There are three current multistate outbreaks of Salmonella in the United States. Two–infections linked to Butterball Brand Ground Turkey and Precut melons–are outbreaks that began in 2019 and the third involving ground turkey was a 2018 outbreak of raw ground turkey products that remain open.

Taken together, the three have sickened 279 people resulting in 107 hospitalizations and one death. One or the other of these outbreaks has spread the Salmonella infections to nearly every one of the 50 states.

How were these outbreaks possibly made worse?

It can happen, according to Yaohui Sun and Alex Mogilner of New York University. Salmonella bacteria can “flip an electric switch” as they catch a ride inside immune cells, causing migration out of the gut to invade other parts of the body.

Sun, Mogilner and their NYU colleagues discovered how the switching mechanism works, sometimes upping the toxicity of Salmonella, a common food-borne pathogen that comes in hundreds of strains or stereotypes.
Their findings were reported in the open-access journal PLOS Biology on April 9.

Salmonella causes over 400,000 deaths each year, making it both the commonest and deadliest cause of food poisoning, according to the NYU study. Deaths result when the bacteria escape the gut inside immune cells called macrophages.

“Macrophages are drawn to bacteria in the gut by a variety of signals, most prominently chemicals released from the site of the infections,” according to Science Daily’s summary of the study. “Once there, they engulf the bacteria like a regular part of their infection-fighting job.”

But they might not remain there. They might enter the bloodstream “disseminating the bacteria and greatly increasing the gravity of the infection.”

The NYU researchers found tissues in the gut can generate electrical fields that can drive the migration of cells, including macrophages.

In the new study, PLOS reports the authors first showed that the lining of the mouse cecum (the equivalent of the human appendix) maintains a cross-membrane electrical field and that Salmonella infection altered this field and contributed to the attraction of macrophages.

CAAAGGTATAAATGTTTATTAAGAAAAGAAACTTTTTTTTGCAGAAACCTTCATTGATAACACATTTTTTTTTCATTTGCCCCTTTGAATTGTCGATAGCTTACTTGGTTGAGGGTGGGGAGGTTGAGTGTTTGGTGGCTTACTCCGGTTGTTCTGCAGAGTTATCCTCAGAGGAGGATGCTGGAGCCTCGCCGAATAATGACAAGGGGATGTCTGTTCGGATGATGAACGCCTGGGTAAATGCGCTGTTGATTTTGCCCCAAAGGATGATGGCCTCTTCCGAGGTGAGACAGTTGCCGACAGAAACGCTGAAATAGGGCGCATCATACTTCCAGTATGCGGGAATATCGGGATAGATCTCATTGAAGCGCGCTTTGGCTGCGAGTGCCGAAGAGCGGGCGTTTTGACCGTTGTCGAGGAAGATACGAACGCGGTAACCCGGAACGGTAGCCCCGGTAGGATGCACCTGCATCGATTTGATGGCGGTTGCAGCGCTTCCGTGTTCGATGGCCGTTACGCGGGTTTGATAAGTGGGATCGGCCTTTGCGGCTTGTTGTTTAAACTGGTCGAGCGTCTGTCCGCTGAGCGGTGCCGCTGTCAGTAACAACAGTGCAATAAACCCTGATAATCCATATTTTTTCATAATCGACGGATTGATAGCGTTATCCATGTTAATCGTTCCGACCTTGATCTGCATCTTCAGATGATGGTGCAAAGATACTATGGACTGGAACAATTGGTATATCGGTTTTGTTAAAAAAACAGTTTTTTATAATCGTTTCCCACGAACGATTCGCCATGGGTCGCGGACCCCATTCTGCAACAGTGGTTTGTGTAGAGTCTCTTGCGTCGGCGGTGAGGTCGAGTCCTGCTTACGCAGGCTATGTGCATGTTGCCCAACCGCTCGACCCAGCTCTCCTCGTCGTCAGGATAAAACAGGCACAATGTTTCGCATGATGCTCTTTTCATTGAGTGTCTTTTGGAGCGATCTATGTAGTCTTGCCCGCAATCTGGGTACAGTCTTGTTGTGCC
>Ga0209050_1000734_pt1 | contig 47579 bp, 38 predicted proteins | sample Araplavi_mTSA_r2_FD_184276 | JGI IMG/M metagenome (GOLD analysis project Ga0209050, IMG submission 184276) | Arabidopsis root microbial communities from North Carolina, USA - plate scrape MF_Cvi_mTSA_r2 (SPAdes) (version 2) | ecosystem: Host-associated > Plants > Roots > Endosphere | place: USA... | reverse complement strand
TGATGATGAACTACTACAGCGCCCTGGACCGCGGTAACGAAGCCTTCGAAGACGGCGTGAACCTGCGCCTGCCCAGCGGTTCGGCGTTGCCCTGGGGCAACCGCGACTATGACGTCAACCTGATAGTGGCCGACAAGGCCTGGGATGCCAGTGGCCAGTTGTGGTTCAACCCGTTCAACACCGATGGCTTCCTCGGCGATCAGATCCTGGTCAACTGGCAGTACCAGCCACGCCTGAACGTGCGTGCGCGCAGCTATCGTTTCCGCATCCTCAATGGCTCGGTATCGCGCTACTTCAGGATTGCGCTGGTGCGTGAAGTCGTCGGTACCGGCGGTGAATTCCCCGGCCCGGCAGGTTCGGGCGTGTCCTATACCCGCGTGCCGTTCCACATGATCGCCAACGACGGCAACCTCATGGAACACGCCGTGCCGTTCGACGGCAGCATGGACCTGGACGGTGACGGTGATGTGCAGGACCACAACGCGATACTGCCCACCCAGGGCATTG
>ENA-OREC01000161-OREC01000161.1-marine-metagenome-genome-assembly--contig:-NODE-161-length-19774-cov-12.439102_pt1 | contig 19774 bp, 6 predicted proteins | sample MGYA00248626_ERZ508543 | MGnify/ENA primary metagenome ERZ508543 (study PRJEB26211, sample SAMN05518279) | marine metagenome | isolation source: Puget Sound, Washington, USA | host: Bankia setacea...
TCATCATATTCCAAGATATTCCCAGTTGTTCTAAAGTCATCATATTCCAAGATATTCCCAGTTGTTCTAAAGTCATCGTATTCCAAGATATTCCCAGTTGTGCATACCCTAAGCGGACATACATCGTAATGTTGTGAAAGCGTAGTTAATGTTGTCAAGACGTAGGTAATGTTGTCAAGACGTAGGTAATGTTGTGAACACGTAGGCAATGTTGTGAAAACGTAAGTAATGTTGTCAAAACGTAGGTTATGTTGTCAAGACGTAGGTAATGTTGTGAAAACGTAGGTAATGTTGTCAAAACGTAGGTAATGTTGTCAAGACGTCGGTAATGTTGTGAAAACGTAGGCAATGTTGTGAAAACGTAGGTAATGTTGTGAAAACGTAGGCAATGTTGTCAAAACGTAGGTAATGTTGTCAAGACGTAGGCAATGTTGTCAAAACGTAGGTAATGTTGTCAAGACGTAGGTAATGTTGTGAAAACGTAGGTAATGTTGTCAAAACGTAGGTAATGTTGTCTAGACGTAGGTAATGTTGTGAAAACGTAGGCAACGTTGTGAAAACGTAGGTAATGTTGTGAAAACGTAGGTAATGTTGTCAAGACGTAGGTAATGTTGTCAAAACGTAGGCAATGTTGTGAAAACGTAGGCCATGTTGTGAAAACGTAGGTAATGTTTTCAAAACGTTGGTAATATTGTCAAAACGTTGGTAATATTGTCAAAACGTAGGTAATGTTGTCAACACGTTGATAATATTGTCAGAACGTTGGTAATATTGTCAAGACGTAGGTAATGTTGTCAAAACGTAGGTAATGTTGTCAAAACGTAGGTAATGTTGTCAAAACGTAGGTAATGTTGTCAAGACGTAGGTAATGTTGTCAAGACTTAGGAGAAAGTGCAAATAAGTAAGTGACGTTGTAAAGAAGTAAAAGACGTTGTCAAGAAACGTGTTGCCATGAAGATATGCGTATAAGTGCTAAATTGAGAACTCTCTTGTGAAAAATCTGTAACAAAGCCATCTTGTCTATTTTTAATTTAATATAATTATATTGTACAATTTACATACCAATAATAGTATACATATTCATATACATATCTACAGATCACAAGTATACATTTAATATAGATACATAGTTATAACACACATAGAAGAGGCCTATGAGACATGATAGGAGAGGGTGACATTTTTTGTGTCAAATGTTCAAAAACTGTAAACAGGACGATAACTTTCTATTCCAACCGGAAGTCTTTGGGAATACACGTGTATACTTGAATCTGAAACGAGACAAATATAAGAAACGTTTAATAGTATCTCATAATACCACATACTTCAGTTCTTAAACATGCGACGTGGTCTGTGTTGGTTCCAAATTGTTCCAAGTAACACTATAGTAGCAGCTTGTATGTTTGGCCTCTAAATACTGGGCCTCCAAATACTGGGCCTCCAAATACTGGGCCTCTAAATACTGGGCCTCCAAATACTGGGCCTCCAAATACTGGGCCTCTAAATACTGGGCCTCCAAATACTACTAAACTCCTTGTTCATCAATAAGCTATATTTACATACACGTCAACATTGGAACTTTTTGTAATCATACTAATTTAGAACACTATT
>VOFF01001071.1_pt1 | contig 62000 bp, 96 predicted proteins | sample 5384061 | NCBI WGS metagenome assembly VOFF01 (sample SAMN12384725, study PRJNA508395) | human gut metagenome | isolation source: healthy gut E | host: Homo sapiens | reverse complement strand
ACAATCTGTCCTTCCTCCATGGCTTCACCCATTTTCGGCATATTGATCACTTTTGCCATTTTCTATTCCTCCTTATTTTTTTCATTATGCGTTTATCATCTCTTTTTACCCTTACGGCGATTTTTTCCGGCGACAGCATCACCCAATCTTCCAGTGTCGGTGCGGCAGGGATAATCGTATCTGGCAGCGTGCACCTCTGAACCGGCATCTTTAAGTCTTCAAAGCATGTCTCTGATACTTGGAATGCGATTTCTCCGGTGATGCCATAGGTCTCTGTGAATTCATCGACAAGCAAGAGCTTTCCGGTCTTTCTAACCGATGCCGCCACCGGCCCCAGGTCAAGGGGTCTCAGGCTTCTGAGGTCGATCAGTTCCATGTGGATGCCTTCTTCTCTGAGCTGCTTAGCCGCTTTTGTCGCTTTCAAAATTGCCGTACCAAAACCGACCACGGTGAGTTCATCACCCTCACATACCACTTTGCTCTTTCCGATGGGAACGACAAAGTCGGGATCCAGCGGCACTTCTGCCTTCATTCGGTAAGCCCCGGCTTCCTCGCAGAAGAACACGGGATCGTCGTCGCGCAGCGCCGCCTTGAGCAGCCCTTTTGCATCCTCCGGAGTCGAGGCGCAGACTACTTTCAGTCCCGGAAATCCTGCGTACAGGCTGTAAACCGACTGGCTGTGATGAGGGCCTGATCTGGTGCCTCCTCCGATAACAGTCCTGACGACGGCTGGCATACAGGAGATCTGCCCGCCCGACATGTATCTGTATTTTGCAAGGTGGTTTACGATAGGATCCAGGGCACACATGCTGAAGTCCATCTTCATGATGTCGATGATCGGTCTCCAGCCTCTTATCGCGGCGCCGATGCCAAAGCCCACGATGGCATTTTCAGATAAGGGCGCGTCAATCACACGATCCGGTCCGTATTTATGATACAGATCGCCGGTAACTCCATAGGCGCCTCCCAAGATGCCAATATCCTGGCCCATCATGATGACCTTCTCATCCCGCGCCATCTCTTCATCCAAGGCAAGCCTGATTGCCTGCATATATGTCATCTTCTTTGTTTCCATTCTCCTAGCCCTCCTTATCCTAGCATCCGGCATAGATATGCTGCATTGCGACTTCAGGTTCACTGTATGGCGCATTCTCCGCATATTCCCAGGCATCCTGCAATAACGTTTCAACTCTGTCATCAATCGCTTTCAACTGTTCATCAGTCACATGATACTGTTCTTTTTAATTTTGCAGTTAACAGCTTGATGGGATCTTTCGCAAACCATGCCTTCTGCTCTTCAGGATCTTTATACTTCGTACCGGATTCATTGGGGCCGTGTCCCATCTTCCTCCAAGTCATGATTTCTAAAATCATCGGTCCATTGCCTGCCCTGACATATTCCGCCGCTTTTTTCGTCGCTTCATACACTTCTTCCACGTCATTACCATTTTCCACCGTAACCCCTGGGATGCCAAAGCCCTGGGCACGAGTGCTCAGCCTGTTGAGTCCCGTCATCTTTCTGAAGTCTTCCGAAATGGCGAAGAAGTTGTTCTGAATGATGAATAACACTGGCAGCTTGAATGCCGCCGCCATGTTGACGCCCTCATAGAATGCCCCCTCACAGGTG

Measurements of the polarity of the local charge indicated that the macrophages were attracted to the anode or positively charged pole within the field. Once they engulfed bacteria, however, they became attracted to the cathode and reversed their migratory direction, moving away from the gut lining, toward vessels of the circulatory system. This switch was driven by an in the composition of certain charged surface proteins on the macrophages; the mechanism by which bacterial engulfment triggers this change is still under investigation.

“Dissemination, rather than localized infection, is the greatest cause of mortality from Salmonella (and other food-borne bacteria), and so understanding more about this polarity switch is likely to help develop new treatments to reduce deaths from food-borne bacterial infections,” Mogilner told Science Daily.

As for those three active outbreaks, the one that’s been active for the longest time involves Salmonella Reading from raw turkey products mostly associated with Jennie-O Turkey produced in Minnesota and Wisconsin.  Jennie-O recalled ground turkey in both November and December of 2018.

The federal Centers for Disease Control and Prevention (CDC) in Atlanta last reported on the outbreak on Feb. 13, 2019, when 279 illnesses were confirmed in 41 states and the District of Columbia.  CDC has not declared the outbreak over.   It did report a common supplier for all the turkey products involved, including pet food, has not been identified.

Butterball Brand ground turkey was, however, immediately named as the source for the first Salmonella outbreak to get underway in 2019.   It is smaller than the 2018 outbreak, involving six confirmed cases in three states.   Only one ill person has required hospitalization and the Butterball outbreak hasn’t caused any deaths.

CDC’s reported on the first Salmonella outbreak on March 14, 2019.    The strain involved is Schwarzengrund.

And, on April 12, 2019, CDC disclosed the ongoing outbreak of Salmonella Carrau involving pre-cut melons.   In the initial announcement, the agency blamed 93 illnesses in nine states on the outbreak.  No deaths have resulted, but 23 people have required hospital treatment,

In concert with the outbreak announcement, Caito Foods in Indianapolis recalled a massive amount of pre-cut melon products.

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